Michael Keaton is an actor praised for his wide-ranging roles. He first gained national attention with the comedy hit Mr. Mom in 1983 and achieved superstar status as the title character in Tim Burton’s Batman (1989) and its sequel Batman Returns (1992).
Throughout his career, Keaton has deftly alternated between comedic roles, as seen in Beetlejuice (1988), and dramatic performances, such as his portrayal of a beleaguered newspaper editor in Spotlight (2015), which earned him critical acclaim and the movie an Academy Award for Best Picture. His career experienced a resurgence with his lead role in Birdman (2014), where he played a washed-up actor attempting a comeback performance that earned him a Golden Globe and an Oscar nomination for Best Actor.
Arnold Palmer, viewed as the king of the golfing world, was a professional golfer that won over numerous fans and numerous victories. His professional career began with his first tour win in 1955 and spanned more than six decades. Palmer’s greatest years came between 1960 and 1963, when he won seven of his total 62 PGA Tour titles including four Masters Tournaments, two Open Championships, and one U.S. Open.
He played a pivotal role in popularizing and commercializing the sport of golf, and his legacy includes the drink combination known as the “Arnold Palmer,” which mixes iced tea and lemonade.
Dan Marino is a retired football quarterback who played 17 seasons for the Miami Dolphins of the NFL. Marino was known for his quick release and powerful arm, establishing numerous passing records throughout his storied career.
He was drafted in the first round of the 1983 NFL Draft and quickly became one of the most prolific quarterbacks in league history, earning nine Pro Bowl selections and setting single-season records for passing yards and touchdowns in 1984. Although a Super Bowl victory eluded him, Marino was inducted into the Pro Football Hall of Fame in 2005 and is remembered as one of the greatest quarterbacks never to win a championship.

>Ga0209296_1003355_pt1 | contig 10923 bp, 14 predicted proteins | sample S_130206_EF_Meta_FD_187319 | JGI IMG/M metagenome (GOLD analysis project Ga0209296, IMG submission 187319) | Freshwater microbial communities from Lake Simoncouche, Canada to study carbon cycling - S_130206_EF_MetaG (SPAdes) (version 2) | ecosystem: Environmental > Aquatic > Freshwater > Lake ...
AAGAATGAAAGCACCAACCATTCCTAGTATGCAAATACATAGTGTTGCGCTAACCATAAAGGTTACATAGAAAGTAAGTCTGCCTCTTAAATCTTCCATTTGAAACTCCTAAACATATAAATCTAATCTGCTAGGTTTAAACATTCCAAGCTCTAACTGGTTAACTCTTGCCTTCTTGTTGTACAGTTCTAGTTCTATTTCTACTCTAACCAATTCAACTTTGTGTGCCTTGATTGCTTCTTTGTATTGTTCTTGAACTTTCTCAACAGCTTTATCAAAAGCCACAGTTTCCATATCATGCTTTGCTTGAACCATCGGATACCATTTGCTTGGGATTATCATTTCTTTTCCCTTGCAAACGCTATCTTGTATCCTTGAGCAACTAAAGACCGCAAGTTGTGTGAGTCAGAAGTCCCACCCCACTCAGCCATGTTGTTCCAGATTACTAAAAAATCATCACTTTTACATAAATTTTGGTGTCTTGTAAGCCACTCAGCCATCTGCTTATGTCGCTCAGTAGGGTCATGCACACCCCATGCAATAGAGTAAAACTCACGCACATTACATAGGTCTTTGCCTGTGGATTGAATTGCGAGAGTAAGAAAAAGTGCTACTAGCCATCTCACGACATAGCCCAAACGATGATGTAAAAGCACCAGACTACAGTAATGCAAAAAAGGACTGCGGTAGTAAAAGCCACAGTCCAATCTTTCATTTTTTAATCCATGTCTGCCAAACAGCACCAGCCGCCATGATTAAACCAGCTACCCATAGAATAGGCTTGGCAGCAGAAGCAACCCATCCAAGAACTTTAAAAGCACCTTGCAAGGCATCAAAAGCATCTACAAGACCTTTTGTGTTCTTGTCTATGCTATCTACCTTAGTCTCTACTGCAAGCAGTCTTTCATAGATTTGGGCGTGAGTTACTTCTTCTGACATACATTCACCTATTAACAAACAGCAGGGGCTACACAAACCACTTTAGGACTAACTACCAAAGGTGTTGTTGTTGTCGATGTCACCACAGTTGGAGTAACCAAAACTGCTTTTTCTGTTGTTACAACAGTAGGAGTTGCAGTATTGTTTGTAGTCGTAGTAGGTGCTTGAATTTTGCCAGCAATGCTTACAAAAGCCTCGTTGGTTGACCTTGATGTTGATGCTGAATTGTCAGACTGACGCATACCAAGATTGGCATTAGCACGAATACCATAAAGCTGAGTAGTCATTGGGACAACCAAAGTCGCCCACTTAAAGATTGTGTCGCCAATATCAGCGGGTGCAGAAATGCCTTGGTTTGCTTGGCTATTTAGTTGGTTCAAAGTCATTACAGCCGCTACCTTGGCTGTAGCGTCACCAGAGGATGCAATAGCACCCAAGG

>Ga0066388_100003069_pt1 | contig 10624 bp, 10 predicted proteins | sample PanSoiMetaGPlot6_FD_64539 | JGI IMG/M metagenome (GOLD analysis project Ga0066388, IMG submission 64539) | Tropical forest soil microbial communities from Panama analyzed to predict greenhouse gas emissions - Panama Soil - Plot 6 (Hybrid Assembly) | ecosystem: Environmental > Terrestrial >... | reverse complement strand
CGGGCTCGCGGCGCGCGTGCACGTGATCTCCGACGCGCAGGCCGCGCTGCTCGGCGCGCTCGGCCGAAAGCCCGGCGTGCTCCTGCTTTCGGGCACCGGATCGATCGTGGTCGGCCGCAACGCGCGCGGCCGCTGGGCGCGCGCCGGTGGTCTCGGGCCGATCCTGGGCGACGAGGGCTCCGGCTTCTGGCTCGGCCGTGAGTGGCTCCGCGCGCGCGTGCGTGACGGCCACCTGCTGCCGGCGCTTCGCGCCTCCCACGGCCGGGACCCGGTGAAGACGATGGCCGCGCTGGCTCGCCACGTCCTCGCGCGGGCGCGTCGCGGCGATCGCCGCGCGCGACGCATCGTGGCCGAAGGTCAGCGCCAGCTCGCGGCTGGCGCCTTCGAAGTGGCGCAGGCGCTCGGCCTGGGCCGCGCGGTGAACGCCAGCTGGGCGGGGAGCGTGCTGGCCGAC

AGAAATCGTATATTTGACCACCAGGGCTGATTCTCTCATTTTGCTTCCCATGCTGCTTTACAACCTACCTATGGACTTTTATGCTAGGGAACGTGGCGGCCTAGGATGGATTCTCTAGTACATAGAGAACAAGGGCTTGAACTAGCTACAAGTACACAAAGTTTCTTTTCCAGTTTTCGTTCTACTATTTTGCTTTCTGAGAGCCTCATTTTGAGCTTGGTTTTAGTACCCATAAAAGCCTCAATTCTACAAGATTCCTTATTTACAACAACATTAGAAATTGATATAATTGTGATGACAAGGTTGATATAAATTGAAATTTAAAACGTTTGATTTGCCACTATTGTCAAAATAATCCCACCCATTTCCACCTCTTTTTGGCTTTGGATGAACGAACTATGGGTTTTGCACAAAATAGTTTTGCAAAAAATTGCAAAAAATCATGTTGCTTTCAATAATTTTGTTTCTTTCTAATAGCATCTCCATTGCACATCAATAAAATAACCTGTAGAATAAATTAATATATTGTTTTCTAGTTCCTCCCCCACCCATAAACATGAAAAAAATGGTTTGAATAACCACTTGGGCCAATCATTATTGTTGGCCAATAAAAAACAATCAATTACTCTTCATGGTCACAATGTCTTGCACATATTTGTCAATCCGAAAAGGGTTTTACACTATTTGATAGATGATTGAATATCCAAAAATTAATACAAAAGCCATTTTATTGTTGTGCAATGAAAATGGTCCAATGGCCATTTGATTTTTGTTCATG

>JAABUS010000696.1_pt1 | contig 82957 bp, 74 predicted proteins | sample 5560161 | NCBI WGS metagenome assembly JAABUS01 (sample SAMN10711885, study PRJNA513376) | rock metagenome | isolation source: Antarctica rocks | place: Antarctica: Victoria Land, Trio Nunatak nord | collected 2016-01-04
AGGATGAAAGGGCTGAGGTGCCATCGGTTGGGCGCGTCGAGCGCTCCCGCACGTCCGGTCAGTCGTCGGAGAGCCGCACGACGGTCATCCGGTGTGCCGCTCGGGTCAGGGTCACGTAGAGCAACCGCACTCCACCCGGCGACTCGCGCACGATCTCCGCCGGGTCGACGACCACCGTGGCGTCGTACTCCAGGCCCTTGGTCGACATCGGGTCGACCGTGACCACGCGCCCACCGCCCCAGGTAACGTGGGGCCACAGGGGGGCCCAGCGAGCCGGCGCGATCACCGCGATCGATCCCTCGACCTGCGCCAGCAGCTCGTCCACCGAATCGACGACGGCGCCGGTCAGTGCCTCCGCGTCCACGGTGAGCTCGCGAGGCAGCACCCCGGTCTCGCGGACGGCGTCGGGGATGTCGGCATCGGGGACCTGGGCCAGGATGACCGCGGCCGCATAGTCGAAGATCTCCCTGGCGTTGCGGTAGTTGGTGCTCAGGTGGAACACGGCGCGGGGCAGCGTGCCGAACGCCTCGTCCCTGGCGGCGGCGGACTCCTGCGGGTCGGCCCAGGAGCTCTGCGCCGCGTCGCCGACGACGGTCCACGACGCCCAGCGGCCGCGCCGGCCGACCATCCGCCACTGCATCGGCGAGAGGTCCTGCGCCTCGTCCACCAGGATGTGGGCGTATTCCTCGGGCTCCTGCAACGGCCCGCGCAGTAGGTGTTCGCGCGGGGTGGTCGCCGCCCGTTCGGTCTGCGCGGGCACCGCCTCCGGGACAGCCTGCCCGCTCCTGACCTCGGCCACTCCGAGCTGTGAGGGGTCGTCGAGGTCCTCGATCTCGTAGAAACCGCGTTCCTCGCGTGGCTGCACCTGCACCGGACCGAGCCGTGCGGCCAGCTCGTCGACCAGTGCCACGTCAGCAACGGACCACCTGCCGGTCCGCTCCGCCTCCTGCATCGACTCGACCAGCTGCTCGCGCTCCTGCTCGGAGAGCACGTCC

Another football player on the list of Pittsburgh famous people is Johnny Unitas, known as “Johnny U” and “The Golden Arm.” He is widely considered one of the greatest quarterbacks in the history of the NFL. He spent the majority of his career with the Baltimore Colts, delivering outstanding performances and memorable comebacks from 1956 to 1972.
Unitas set several records, including most consecutive games with a touchdown pass, a milestone that stood for decades until it was eventually broken by Drew Brees. He led the Colts to three NFL championships, including the historic 1958 NFL Championship Game, and his accolades include 10 Pro Bowl selections, 3 MVP awards, and his 1979 Pro Football Hall of Fame induction.
Andy Warhol was an iconic figure in the visual art movement known as pop art. His work explored the relationships between artistic expression, celebrity culture, and advertising that proliferated by the 1960s. After a successful career as a commercial illustrator, Warhol gained notoriety with his controversial yet pioneering works like “Campbell’s Soup Cans” and “Marilyn Diptych.”
He debuted as an artist in the 1950s and opened his own studio known as The Factory, which became a famous gathering place for celebrities, the wealthy, intellectuals, playwrights, and society’s most interesting and unique. He sadly passed away in 1987, but his works remain among the most expensive paintings ever sold.
Billy Porter is an actor, singer, and writer known for his flamboyant style and trailblazing performances across theater, film, and television. He made his Broadway debut in the original cast of “Miss Saigon” in 1991, and his poignant portrayal of Lola in “Kinky Boots” won him the Tony Award for Best Actor in a Musical in 2013. Porter has also made a significant impact on television as Pray Tell in the critically acclaimed series “Pose,” for which he won an Emmy.
Gene Kelly was a dancer, actor, singer, director, producer, and choreographer synonymous with the golden age of Hollywood musicals. He is probably best known for his innovative and athletic dance style and likable characters he played on screen. Kelly debuted on Broadway in 1938 before signing with MGM and rocketing to stardom with dozens of performances in the top films of the 1940s and 1950s.
Andrew Carnegie was a Scottish-American industrialist whose name has become synonymous with vast wealth and the rise of big business. Born on November 25, 1835, in Dunfermline, Scotland, Carnegie’s family emigrated to the United States in 1848. Starting from modest beginnings, Carnegie worked various jobs before founding the Carnegie Steel Company in the late 19th century.
His business, which revolutionized steel production in the United States, ultimately led to the creation of the U.S. Steel Corporation when he sold his company in 1901. By the time of his death in 1919, he had given away approximately $350 million (the equivalent of billions in today’s dollars) to fund a variety of causes, such as education, peace, and public infrastructure.